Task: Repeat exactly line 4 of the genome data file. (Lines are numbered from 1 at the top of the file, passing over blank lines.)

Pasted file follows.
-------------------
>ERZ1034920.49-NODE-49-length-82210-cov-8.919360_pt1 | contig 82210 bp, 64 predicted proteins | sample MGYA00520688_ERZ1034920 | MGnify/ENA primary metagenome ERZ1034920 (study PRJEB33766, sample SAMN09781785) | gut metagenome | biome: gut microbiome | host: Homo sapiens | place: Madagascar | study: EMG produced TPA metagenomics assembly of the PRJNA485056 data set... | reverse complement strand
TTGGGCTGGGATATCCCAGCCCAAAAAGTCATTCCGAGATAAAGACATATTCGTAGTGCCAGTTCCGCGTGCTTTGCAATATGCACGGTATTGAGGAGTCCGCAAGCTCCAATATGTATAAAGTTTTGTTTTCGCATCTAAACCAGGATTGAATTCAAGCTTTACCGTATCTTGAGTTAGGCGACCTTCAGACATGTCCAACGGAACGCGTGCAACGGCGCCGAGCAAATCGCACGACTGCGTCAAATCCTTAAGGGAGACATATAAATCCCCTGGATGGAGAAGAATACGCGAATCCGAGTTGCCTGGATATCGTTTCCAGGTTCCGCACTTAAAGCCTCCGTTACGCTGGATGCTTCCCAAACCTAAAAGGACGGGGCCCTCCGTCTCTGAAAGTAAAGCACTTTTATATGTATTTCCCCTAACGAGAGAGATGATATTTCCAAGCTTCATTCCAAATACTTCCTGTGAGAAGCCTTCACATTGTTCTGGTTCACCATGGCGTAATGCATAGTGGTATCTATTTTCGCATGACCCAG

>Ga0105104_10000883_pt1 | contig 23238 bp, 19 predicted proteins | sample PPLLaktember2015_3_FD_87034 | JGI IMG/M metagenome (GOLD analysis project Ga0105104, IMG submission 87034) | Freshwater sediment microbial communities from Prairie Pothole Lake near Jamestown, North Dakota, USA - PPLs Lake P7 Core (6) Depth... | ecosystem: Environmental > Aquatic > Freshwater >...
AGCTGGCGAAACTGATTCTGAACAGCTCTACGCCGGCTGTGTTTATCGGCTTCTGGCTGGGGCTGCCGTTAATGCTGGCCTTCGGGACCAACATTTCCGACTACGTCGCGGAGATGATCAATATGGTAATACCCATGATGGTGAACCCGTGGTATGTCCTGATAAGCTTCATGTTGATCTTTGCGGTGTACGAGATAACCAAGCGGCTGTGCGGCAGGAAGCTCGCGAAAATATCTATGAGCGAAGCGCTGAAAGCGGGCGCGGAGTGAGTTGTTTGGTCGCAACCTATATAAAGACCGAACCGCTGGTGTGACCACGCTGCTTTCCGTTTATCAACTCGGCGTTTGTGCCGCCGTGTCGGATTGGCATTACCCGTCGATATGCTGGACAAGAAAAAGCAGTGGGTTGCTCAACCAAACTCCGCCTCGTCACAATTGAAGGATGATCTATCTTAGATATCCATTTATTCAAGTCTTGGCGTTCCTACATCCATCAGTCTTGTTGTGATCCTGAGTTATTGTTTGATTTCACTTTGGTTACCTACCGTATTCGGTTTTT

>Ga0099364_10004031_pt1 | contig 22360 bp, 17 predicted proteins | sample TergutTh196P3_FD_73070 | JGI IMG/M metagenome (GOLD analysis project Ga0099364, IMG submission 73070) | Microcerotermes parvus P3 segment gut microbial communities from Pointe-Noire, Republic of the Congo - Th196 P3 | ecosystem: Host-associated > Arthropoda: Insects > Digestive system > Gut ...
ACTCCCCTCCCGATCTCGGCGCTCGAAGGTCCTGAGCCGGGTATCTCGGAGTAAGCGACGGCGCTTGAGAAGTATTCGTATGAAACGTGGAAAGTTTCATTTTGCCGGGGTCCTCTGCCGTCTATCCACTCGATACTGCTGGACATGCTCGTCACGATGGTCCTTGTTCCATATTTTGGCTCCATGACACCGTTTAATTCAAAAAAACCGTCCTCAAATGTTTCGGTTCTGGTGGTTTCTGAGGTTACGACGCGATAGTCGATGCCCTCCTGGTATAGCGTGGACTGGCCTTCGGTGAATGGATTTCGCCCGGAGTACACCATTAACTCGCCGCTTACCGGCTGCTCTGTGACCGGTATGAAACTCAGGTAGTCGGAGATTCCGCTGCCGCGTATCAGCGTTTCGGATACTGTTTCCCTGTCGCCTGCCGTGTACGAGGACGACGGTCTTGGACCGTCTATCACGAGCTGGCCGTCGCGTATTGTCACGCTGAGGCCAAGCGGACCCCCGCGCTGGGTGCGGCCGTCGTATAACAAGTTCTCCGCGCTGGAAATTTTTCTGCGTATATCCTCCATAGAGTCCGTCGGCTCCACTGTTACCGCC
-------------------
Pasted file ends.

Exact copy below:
AGCTGGCGAAACTGATTCTGAACAGCTCTACGCCGGCTGTGTTTATCGGCTTCTGGCTGGGGCTGCCGTTAATGCTGGCCTTCGGGACCAACATTTCCGACTACGTCGCGGAGATGATCAATATGGTAATACCCATGATGGTGAACCCGTGGTATGTCCTGATAAGCTTCATGTTGATCTTTGCGGTGTACGAGATAACCAAGCGGCTGTGCGGCAGGAAGCTCGCGAAAATATCTATGAGCGAAGCGCTGAAAGCGGGCGCGGAGTGAGTTGTTTGGTCGCAACCTATATAAAGACCGAACCGCTGGTGTGACCACGCTGCTTTCCGTTTATCAACTCGGCGTTTGTGCCGCCGTGTCGGATTGGCATTACCCGTCGATATGCTGGACAAGAAAAAGCAGTGGGTTGCTCAACCAAACTCCGCCTCGTCACAATTGAAGGATGATCTATCTTAGATATCCATTTATTCAAGTCTTGGCGTTCCTACATCCATCAGTCTTGTTGTGATCCTGAGTTATTGTTTGATTTCACTTTGGTTACCTACCGTATTCGGTTTTT